Pam Webster, assistant vice president of talent acquisition at Enterprise Holdings, headquartered in St. Louis, MO, recommends that when you get a resume or application with military experience that you don’t understand, call the candidate to better figure out what their role was and what their accomplishments were. You may have to spend more time to assess whether the experience is a fit for what you’re hiring for, but it will be worth the investment for both you and the candidate.
MILITARY-FRIENDLY JOB DESCRIPTIONS
Praescient Analytics, headquartered in Alexandria, VA, uses a variety of innovative strategies to recruit veterans. “It’s a shame that so many companies miss out on such a quality group of employees,” says Talent Manager Brian Bryson.
First, employers need to get an understanding of the veteran population and what specific skills will transfer to a successful applicant for a position. Next, hiring managers need to think about what skills can be taught “on the job.” Show applicants that your company has an appreciation for their history as well as their future potential.
The Praescient Analytics Recruiting Team conducts tests to determine how different job titles for the same position generate the most interest from veteran applicants. Through this method, the team determined that “Embedded Analyst” was an effective job title. “Don’t assume, ‘We’ll post the job and they’ll figure it out,’” says Bryson. Employers must avoid putting the burden on applicants to understand what a job actually entails and how it translates to their skills. Talk to the veterans currently working at your company to help get an idea of what they find valuable.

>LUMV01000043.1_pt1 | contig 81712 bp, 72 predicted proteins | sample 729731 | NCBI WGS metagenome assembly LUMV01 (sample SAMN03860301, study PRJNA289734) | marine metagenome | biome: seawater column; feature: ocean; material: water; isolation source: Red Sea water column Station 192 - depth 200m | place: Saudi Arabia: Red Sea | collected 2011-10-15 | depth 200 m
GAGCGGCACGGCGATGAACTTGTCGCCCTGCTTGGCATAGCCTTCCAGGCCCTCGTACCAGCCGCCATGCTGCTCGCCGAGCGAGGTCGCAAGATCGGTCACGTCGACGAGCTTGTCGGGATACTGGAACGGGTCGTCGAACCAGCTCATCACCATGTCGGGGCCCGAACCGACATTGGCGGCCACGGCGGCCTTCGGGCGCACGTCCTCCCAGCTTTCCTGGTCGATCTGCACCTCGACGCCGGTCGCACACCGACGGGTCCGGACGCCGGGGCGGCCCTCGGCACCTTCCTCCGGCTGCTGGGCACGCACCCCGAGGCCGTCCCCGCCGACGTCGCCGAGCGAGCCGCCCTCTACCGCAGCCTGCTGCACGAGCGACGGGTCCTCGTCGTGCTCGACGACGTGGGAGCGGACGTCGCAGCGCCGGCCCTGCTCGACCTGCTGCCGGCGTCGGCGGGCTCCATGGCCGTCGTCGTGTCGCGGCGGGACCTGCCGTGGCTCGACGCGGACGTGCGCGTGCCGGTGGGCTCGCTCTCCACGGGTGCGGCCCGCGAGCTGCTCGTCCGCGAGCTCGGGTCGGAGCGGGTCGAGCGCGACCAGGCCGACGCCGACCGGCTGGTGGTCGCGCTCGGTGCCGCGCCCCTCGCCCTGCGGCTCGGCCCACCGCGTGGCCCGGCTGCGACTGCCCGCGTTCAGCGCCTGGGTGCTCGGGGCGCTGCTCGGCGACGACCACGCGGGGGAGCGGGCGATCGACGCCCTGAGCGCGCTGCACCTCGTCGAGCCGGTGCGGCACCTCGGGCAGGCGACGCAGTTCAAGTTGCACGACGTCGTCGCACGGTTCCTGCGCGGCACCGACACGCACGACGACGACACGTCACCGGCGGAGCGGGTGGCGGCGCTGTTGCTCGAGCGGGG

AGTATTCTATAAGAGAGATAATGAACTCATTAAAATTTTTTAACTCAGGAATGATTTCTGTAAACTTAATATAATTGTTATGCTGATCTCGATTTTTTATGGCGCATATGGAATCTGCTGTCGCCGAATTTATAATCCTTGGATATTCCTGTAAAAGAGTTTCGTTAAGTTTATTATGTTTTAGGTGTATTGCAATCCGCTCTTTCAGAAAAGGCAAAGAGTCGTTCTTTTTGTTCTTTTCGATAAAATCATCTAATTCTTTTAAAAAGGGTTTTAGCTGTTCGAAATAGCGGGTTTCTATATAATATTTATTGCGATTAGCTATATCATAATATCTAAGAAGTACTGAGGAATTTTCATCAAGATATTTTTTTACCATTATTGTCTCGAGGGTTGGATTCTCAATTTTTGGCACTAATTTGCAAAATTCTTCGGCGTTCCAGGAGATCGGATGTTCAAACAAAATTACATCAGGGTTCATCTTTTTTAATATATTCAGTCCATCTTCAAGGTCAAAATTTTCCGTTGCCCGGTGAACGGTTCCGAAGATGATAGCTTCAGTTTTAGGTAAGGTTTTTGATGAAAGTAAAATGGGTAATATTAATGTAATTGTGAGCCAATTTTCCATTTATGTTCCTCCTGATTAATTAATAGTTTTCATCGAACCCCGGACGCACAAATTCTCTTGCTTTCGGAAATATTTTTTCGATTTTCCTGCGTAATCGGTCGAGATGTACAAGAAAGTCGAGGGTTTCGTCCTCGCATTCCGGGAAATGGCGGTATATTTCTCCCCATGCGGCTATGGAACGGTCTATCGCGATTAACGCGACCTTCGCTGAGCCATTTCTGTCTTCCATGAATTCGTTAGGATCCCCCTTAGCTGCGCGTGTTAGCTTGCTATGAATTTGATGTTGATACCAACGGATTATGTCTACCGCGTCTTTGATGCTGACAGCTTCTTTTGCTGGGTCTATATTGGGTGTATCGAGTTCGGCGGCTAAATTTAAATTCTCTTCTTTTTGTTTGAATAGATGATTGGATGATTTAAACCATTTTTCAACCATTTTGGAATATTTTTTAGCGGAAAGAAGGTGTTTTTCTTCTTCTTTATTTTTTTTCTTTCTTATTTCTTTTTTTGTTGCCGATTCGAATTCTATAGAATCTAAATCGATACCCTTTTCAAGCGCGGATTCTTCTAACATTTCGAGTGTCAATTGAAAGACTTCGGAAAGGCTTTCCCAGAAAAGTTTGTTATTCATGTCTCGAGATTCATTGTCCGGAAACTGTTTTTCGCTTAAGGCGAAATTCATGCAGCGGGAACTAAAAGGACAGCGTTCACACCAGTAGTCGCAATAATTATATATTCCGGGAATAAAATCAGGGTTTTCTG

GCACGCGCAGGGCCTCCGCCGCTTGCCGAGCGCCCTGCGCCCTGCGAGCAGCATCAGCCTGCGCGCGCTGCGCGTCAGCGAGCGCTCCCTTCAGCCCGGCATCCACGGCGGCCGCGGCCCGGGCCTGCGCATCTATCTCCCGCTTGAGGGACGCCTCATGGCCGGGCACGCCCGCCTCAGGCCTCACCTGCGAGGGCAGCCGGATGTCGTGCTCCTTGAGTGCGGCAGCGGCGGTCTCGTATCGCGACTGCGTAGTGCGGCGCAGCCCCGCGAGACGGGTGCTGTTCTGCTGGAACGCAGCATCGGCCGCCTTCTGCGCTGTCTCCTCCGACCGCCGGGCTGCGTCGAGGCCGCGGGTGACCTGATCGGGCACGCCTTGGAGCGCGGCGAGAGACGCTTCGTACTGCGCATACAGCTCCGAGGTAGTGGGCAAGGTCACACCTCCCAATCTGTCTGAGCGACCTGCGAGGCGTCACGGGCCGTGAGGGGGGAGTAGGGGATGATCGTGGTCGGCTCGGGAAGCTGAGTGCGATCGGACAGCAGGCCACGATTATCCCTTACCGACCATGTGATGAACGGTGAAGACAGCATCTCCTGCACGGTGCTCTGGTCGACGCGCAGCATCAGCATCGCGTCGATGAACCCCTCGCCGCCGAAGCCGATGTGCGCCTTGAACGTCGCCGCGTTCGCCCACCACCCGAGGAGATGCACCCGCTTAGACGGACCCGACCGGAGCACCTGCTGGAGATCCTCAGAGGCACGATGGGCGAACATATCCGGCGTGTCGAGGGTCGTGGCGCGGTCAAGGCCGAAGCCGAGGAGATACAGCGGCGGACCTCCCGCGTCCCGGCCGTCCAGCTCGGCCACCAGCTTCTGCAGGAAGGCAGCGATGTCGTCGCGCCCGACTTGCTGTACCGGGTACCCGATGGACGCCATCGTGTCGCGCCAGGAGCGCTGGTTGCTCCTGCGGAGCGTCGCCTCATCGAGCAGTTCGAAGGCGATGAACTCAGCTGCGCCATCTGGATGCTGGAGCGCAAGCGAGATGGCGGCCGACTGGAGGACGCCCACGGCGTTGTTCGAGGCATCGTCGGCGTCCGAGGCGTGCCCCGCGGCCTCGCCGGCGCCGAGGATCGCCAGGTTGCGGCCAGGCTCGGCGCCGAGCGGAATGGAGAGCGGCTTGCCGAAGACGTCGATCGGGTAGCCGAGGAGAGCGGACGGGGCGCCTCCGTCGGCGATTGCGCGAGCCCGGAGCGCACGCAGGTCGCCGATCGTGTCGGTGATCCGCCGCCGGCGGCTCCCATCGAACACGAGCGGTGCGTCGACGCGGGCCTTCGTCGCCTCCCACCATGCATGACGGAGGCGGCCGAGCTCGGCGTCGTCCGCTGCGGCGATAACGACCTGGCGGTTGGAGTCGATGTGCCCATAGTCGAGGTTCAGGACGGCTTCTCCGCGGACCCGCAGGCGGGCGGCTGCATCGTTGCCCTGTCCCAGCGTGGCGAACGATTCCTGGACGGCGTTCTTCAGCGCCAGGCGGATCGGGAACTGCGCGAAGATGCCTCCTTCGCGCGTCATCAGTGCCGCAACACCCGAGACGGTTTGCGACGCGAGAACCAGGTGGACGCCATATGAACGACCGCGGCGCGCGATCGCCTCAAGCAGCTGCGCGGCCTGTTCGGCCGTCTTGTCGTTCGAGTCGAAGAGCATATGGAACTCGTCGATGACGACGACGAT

The job descriptions Praescient Analytics writes also contain verbiage that resonates with veterans. They focus on team goals and contributions and use phrases like “in the field” rather than “on client site.” In addition, the recruiting team highlights how the company's work leverages many of the skills that could have been acquired through military service. It is meaningful for a veteran to see that “Experience working with intelligence analysis and visualization tools and databases” is a requirement, while a bachelor’s degree is not.
The application process can be confusing to veterans who have never been in the civilian workforce, or who are returning after a long absence. Carl Vickers of PeopleScout, a recruitment process outsourcing company headquartered in Chicago, notes that requiring applicants to provide a salary requirement can prove unfair to those without current marketplace familiarity or negotiation skills.
Vickers recalls an example of an Air Force veteran who retired after 23 years and applied for a job. The veteran was the perfect match for the position in every way, but his minimum salary requirement was $75,000, when the position offered only $55,000. Another recruiter using the applicant tracking system automatically rejected the veteran's resume due to that discrepancy, but Vickers caught the mistake and called the veteran directly to discuss the opportunity. The veteran admitted that he had no idea what a competitive salary would be, and after an honest conversation, he was pleased to accept the offer at the company’s offered salary. There are two morals to this story, notes Vickers: One is that military veterans are often not aware of civilian pay ranges. The other is to be aware and not allow technology to filter out those who could potentially be your best candidates.
For positions that are generally harder to fill but incorporate easily transferred skills from the military (such as mechanics), Roush Enterprises has created veteran-specific job postings. Example: the title “Entry-Level Mechanic – Veteran.” The body of the job posting names some skills that veterans likely have had experience with (e.g., “working on wheeled vehicles”), as opposed to particular degrees or training. The description also lists relevant military occupational codes from all branches. The company has seen great success with this, as well as with efforts that reach out to veterans directly through services like Hiring Our Heroes’ employer search feature.
Financial services firm USAA uses alternate wording to some of the technical requirements in a job description, plus adds “OR military experience.” This allows veterans the opportunity to apply and be considered across many of their different lines of business regardless of previous experience.
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